The findings in this paper highlight the strong economic case for investment in nationwide salt reduction programs is consistent with evidence elsewhere. For instance, the UK, leading the world on salt reduction, has successfully developed a program of voluntary salt reduction in collaboration with the food industry along with consumer awareness campaign. The average salt intake, as measured by 24-h urinary sodium, in people aged 19–64 years has fallen from 9.5 in 2000/01 to 8.1 g/d in 2011 (15% reduction) [41]. Accompanying this was a fall in average SBP of 3.0 mmHg and in CVD mortality by 2011 in population aged≥16 years [41]. NICE (the National Institute for Health and Clinical Excellence) estimated that the UK salt reduction campaigns, which cost £15 million, led to about 9000 fewer CVD deaths per year, saving the UK economy more than £1.5 billion per annum [42]. In Finland, through collaboration with the food industry, mass media campaign, and implementing salt labeling legislation, the salt reduction program resulted in a one-third decrease in the average salt intake from approximately 12 g/d in 1979 to less than 9 g/d in 2002 [43], accompanied by a more than 10 mmHg fall in the population average of both systolic and diastolic blood pressure, and a pronounced decrease of 75% to 80% in both stroke and coronary heart disease mortality [43]. Given these success, a global action group named World Action on Salt and Health (WASH) was established in 2005 to encourage actions on salt reduction worldwide [44], which has been supported to date by 83 countries [45]. Several modeling studies have indicated that a reduction in salt intake through above strategies in US population [34], Norwegian [35], Canadian [36], and worldwide [37,38], is very cost-effective. And Asaria et al suggested a reduction in salt intake is more or at the very least just as cost-effective as tobacco control in reducing CVD for 23 low- and middle-income countries [38]. Moreover, our study showed that our proposed salt reduction strategy is more cost-effective than antihypertensive treatment (Int$ 13,000 per QALY gained) [46].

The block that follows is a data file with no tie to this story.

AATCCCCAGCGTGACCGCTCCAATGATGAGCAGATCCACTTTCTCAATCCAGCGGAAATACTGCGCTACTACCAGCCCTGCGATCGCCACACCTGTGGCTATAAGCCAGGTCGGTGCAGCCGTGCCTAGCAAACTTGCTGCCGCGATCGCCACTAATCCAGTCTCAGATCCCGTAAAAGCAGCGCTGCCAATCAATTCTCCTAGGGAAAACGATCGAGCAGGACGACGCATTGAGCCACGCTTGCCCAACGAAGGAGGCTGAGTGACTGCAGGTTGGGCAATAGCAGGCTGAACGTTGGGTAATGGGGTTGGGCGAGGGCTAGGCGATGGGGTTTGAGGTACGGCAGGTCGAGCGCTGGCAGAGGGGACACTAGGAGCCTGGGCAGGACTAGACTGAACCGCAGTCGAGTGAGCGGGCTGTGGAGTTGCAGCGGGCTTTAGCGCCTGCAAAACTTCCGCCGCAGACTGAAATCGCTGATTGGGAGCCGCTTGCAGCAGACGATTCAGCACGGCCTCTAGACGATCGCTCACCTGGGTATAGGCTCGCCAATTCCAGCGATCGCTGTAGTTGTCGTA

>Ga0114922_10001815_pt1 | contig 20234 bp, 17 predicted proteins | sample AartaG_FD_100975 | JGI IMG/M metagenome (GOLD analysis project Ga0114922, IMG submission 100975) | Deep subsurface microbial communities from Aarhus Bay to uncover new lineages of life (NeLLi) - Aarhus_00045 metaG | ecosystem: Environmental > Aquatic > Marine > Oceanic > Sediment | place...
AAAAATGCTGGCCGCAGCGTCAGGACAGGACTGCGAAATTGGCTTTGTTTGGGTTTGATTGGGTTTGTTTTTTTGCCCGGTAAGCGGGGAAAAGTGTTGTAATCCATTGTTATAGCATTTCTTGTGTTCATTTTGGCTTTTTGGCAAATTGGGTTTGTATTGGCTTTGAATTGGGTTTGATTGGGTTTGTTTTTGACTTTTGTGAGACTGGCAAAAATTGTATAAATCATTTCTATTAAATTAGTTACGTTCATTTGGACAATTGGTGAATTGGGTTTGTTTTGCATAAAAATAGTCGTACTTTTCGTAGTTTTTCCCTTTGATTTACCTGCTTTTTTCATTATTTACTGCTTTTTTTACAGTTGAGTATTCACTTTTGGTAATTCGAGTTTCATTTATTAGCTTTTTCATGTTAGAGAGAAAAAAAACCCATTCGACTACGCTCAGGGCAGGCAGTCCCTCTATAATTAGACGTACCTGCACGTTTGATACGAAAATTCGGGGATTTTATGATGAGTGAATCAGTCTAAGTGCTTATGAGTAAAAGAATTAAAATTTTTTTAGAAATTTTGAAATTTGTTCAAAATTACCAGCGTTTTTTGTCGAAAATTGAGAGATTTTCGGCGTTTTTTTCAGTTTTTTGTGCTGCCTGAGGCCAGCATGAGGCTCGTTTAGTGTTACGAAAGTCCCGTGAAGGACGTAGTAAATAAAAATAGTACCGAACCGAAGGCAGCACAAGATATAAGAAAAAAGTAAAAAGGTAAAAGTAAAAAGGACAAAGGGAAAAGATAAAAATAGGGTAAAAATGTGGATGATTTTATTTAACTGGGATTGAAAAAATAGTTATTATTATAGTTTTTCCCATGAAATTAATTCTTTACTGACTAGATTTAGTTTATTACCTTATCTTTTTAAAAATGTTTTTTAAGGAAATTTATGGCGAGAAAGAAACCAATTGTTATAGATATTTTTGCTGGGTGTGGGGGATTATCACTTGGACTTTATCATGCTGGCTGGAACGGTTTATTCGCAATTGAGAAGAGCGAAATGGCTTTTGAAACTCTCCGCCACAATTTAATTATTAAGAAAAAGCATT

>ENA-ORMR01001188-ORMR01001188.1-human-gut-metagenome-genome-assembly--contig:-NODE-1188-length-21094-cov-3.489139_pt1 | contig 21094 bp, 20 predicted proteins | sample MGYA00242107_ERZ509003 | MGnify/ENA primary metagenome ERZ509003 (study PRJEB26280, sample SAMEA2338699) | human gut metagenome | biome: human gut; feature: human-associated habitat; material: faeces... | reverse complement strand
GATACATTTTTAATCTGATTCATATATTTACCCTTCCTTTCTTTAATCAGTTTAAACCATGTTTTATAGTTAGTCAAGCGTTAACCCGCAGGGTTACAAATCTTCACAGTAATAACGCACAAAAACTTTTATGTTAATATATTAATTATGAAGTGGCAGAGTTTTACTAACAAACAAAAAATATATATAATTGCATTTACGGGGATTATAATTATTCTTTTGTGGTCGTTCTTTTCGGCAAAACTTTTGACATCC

Recently several publications [4750] regarding the cost-effectiveness analysis of these strategies added to the existing literatures to provide additional modelling-level evidence that the interventions for reducing salt in the food supply would provide large health gains and also large cost-savings or cost effective for a health system in England [47], India [48], New Zealand [49], and Eastern Mediterranean countries [50]. However, these “supply side” strategies are likely to be less relevant for countries like China where the primary source of dietary salt is home-cooked food [8]. As far as is known, to date, no country has demonstrated the net cost-effectiveness of a successful program where salt intake has fallen due to consumers using less salt during cooking. The current study provides the evidence of the affordability of School-EduSalt program and a template for policy-makers to upscale their efforts to reduce salt consumption across the country. Due to cultural differences, differences in costs of living and family sizes generalizing to western countries should be made with caution.